Editor’s Note: This column, “LBWA” (Leadership By Wandering Around), is based on the premise that, in order to find out what’s going on in the field, a parks and rec leader has to leave his or her desk and “wander around” the area of operations, talk to people, ask questions, and kick around ideas with the individuals in the thick of delivering services to the public. So the author will bring up issues and ask the leaders among the readership to share their knowledge and experiences.
Apparently my December column in PRB struck a nerve because I received quite a few e-mails commiserating on the subject. Entitled “Man vs. Machine: Draw the Line before Heading for the Sand,” it discussed modern man’s becoming a slave to “The Machine” (phones, computers, iPods, Blackberries, etc.). I lamented humans’ inability to go anywhere or do anything without being “plugged in” to some form of communication device.
One letter especially illustrated the dark side of this all-too-common phenomenon, and it included some prescient words of advice that I thought needed to be shared. Wes Barton, Director of Parks and Recreation in Ruston, La., wrote:
“I just got around to reading my December issue of Parks & Rec Business magazine, and wanted to let you know that I enjoyed your article about cutting the electronic cord. In support of that, I thought you might enjoy the following story.
A couple of years ago, I attended a conference in Oklahoma. As usual, at the start of the session, the presenter asked everyone to turn off cell phones, beepers, etc. However, several minutes into the session, a cell phone went off, and the individual answered it, jumped up, and started talking as he tried to work his way down the aisles, obviously upsetting the entire session.
The speaker took advantage of the situation, stopped his presentation, and once again told everyone to turn off their electronics. He went so far as to tell everyone that if such an incident occurred again, the individual(s) would be removed from the session and not allowed to return. That was when it got interesting!
The presenter asked everyone who didn’t bring any electronics with them to stand up. I was one of a dozen of over 400 individuals who stood. The presenter then asked everyone to look at us and notice our ages–we were the older crowd. My group was then asked if we had cell phones, which we all did. We were asked where they were–each one was left in our rooms.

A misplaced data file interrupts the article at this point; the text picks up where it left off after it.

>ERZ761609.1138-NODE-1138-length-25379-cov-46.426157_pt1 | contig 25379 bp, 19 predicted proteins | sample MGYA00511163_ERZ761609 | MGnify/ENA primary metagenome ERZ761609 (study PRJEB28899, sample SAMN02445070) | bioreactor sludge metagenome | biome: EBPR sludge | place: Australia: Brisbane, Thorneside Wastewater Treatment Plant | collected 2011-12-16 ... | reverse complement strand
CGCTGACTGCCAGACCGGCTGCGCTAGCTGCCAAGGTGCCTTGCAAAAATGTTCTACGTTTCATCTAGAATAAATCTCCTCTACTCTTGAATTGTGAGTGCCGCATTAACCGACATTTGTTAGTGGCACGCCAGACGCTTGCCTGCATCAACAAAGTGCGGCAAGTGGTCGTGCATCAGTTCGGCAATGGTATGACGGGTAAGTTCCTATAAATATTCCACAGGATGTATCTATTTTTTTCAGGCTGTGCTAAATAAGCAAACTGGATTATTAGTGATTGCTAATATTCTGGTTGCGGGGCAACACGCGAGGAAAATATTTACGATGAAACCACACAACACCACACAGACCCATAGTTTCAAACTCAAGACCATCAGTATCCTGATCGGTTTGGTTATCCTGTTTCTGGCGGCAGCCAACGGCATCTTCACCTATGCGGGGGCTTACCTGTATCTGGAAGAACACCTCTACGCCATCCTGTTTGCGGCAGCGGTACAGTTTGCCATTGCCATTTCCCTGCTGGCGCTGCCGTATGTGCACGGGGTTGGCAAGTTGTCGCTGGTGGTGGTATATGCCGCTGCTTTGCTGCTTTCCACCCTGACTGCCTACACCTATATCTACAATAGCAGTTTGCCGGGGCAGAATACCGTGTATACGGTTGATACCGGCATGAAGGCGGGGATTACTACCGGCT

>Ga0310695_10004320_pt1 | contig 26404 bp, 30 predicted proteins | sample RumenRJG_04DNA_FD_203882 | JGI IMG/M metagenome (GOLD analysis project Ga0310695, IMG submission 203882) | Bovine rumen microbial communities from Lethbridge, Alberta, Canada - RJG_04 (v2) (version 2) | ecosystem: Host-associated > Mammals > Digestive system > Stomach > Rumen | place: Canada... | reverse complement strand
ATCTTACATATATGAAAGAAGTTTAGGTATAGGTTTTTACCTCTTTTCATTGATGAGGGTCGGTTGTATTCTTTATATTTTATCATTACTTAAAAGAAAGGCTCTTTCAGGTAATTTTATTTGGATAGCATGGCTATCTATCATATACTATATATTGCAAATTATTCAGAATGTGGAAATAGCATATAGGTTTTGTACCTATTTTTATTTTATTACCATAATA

The presenter went on to explain that we were the ’old-line’ managers, who knew how to supervise and manage without having to be involved in every detail. He then asked how many of us walked out the door at work to attend the conference and didn’t worry about what was to occur at the office. Each one of us raised our hands. He then asked which of us had specifically trained our personnel by assigning specific duties and responsibilities, allowing our employees to do their jobs without being micro-managed. All but one in the original group again raised their hands.
I still operate this way. Although I carry a personal cell phone, I put it away when I go home in the evening. I also carry a work cell phone, but it never rings. I allow my employees to ’discover’ themselves. Do they make mistakes–yes! But is it really a mistake or just a different way of doing things? More often than not, it’s the latter. Most of the staff members seldom use cell phones, instead choosing to communicate among themselves. Personally, I think that works better!”
For The Greater Good
I think this slice of life that Wes shared not only is illustrative of our obsession with electronic communication, but also contains a valuable leadership lesson, one that I will be writing about more in upcoming columns.
Simply put, modern parks and rec leaders (and I include myself in that group), and those of the future, need to decentralize their leadership grip on operations. With shrinking budgets, staff cuts and no reduction in the demand for our services, there will be more reliance on a bottom-up operation, where the leadership decisions and authority go to subordinates rather than managers, administrators and directors. Modern communication and technology force the pace of life to move faster than most of us can really keep up with, so effective leaders will need to come to grips with how that changes leadership styles.
The ironic part of this story is that Wes, by his own admission an “old line” manager, has shared a time-tested technique that may well bridge the gap to successful leadership in the future. Developing leaders who can make good decisions at all levels of an organization creates a more productive operation.
On a personal note, I appreciate Wes taking the time to provide this type of feedback to readers. It’s exactly what this column is all about. I don’t profess to have all the answers, but I believe that for every parks and rec issue or problem, someone in the world has an idea or solution. This column is a place we can share our experience with others.
Randy Gaddo, a retired Marine, is Director of Leisure Services (parks, recreation, library) in Peachtree City, Ga. Contact him at (770) 631-2542 or e-mail email@example.com